Something very unusual happened in China’s passenger vehicle market in the first quarter of 2015: China’s domestic brands grew much faster than the overall market. Over the past few years, Chinese automakers struggled to catch up to western companies’ technology, thereby investing a considerable percentage of their budgets in R&D.
According to surveys by JD Power and others, in 2014 Chinese brand quality reached the level of foreign brands in 2011. The quality gap is rapidly shrinking and consumers are becoming discerning enough to move beyond the inferred social status of the vehicle brand. As domestic brands are investing in marketing to communicate their value to customers, their market share is gradually increasing, and they will challenge the high margins gained by foreign automakers in the near future. Therefore, under increasing pressure from local carmakers, foreign automakers have resorted to offering discounts to try to narrow the price gap and spur sales. For instance, Volkswagen AG and General Motors Co., which count China as their largest market, have cut prices to defend market share as demand slows and domestic rivals lure increasingly value-conscious customers with cheaper SUV.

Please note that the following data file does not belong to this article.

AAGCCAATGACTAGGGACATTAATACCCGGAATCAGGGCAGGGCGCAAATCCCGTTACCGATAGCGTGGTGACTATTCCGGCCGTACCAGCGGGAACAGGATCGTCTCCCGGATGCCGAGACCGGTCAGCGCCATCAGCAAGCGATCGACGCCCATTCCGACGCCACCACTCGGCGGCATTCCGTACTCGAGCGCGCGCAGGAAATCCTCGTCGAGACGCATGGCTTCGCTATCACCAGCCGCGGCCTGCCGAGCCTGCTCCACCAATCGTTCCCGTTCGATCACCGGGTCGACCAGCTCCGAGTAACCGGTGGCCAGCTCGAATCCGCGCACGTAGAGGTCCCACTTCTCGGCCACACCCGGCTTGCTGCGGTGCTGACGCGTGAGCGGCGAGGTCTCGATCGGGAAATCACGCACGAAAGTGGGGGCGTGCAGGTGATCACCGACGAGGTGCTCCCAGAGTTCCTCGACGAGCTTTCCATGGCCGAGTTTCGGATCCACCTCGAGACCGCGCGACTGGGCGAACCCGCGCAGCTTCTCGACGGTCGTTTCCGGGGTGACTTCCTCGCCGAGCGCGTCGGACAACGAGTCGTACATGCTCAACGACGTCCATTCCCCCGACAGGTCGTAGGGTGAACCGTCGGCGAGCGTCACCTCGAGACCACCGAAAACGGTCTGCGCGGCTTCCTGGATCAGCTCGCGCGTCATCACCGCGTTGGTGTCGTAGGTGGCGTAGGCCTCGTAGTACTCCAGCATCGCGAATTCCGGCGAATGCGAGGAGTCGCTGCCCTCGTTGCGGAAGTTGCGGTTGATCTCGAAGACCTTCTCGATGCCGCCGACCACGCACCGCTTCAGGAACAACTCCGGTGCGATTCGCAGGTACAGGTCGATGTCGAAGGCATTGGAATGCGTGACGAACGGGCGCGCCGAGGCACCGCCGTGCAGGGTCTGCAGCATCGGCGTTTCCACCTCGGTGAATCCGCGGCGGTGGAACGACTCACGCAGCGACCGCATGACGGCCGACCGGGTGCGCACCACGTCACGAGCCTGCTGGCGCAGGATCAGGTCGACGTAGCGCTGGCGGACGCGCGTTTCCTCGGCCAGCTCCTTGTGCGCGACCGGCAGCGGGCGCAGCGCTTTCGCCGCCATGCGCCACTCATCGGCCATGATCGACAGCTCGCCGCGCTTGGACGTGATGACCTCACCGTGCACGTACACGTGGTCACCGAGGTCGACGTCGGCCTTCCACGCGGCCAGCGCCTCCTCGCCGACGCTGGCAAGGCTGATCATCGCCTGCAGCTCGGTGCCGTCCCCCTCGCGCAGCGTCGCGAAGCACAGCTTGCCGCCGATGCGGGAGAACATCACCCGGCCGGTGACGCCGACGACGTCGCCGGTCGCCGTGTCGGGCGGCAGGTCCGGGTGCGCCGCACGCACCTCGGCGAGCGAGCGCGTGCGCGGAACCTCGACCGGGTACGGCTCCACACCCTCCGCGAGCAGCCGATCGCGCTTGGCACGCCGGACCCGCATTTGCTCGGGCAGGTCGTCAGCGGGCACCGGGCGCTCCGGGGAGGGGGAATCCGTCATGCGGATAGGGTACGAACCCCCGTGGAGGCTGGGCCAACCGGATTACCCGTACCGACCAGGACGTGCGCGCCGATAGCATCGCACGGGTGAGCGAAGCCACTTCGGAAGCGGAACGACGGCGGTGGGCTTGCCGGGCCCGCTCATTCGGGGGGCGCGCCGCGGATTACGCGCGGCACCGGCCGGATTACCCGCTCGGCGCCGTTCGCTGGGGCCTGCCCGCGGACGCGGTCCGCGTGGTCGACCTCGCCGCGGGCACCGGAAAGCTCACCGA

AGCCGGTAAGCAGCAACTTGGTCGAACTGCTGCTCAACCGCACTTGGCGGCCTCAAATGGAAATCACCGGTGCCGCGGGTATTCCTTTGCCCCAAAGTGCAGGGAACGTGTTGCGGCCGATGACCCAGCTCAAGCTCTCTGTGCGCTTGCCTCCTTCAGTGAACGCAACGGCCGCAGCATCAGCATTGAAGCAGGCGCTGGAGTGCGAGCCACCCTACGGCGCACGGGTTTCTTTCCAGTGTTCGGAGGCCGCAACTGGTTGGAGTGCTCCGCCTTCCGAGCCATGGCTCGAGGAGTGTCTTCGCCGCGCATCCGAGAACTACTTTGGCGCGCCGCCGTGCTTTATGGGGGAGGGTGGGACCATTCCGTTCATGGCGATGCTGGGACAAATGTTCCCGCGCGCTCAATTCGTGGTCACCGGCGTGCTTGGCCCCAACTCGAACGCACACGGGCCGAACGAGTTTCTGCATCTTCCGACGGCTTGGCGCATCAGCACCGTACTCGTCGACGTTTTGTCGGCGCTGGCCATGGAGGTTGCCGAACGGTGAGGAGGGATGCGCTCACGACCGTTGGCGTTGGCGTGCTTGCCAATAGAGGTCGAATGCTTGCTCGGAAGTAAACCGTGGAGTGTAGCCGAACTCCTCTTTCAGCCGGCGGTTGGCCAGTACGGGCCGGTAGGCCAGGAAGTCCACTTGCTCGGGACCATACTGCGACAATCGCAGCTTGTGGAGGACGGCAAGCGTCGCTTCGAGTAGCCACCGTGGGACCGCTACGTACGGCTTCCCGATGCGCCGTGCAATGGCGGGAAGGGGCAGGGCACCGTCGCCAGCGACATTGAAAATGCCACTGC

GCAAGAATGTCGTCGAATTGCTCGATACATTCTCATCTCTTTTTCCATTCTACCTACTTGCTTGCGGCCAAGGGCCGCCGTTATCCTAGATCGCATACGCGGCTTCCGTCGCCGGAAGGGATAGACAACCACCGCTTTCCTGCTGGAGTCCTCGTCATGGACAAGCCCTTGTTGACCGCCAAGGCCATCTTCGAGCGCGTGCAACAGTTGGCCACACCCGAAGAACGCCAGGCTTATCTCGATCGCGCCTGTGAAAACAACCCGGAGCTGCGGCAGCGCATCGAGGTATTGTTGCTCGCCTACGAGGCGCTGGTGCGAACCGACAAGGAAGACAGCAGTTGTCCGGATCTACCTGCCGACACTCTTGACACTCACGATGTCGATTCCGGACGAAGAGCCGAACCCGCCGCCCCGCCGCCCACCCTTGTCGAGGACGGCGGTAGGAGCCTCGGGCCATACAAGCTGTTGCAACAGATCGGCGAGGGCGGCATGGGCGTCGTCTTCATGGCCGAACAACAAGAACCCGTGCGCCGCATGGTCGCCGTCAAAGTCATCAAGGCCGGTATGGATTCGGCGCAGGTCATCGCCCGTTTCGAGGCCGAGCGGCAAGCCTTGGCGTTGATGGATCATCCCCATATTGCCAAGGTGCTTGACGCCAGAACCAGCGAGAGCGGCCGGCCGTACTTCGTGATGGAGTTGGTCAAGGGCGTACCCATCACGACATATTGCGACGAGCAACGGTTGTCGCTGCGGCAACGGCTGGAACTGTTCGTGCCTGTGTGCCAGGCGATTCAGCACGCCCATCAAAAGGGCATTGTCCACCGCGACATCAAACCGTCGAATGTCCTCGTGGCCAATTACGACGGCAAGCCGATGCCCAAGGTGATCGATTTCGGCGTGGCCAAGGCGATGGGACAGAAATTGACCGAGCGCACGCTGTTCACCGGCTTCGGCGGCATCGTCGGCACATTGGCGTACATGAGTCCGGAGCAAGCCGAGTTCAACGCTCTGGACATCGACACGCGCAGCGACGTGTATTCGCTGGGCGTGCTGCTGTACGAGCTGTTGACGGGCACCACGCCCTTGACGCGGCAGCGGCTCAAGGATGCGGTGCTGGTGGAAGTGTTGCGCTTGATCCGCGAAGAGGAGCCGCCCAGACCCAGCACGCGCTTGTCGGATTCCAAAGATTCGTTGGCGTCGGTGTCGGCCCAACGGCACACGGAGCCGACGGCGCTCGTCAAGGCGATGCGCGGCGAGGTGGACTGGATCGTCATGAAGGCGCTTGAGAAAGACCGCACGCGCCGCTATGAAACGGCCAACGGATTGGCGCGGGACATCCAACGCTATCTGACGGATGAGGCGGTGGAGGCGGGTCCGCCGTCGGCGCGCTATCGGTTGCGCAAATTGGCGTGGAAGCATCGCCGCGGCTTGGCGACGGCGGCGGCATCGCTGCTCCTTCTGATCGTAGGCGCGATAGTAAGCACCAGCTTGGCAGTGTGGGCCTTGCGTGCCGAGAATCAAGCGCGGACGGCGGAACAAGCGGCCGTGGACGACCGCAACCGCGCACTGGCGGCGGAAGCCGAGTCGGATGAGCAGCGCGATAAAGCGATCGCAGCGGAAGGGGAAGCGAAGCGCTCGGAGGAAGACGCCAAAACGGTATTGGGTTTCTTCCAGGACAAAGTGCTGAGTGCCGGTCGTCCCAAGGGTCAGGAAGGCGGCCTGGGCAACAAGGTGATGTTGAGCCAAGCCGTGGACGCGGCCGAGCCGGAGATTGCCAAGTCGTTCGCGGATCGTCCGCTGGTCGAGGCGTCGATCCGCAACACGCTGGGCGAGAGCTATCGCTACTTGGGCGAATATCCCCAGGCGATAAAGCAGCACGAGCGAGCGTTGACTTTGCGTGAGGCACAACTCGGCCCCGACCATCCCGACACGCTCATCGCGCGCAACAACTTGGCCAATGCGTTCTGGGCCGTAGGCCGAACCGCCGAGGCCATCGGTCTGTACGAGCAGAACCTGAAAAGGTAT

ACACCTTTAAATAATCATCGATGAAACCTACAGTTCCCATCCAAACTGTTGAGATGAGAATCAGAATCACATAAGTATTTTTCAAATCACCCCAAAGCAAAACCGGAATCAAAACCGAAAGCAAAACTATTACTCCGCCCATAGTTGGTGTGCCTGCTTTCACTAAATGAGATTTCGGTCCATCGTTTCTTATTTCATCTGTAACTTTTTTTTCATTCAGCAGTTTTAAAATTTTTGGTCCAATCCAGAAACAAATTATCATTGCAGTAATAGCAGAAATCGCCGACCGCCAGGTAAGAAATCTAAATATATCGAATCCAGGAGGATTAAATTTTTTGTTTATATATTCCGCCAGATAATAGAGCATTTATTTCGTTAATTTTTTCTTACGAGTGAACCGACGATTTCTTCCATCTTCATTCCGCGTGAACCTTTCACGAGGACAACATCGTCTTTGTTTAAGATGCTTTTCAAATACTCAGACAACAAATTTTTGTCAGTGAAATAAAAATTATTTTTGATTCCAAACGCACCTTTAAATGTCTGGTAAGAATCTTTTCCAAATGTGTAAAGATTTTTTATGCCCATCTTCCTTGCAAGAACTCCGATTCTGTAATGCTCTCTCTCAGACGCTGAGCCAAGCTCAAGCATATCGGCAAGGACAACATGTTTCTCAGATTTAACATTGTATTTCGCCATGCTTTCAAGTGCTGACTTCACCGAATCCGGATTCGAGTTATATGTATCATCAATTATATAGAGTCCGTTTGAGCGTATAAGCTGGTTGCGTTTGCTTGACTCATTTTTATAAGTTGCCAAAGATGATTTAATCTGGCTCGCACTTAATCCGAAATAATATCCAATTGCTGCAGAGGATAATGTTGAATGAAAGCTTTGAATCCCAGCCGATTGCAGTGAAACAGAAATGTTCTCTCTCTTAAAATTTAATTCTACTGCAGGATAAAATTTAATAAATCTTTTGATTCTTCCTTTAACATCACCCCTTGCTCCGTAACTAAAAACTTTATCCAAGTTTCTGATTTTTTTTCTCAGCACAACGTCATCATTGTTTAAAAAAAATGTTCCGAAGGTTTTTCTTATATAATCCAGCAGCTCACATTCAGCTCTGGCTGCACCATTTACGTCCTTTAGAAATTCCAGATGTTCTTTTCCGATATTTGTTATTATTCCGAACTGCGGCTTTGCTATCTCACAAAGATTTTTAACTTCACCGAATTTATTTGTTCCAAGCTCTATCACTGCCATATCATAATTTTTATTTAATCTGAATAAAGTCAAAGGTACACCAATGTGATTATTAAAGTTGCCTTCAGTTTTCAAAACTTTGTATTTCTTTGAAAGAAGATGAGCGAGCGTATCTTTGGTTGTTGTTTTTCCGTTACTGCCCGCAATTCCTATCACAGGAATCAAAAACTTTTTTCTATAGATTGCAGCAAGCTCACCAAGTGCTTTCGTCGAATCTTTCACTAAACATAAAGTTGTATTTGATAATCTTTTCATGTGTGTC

Another fresh phenomenon expected to aggravate the Chinese automotive industry’s downturn is the recent stock market drop. Indeed, the plunges in China’s stock markets and crumbling consumer confidence have fueled economic uncertainty. Since many Chinese people lost parts of their incomes in the recent unexpected sell-offs suffered both by the Shanghai and Shenzhen stock exchanges, disposable income will temporary decrease.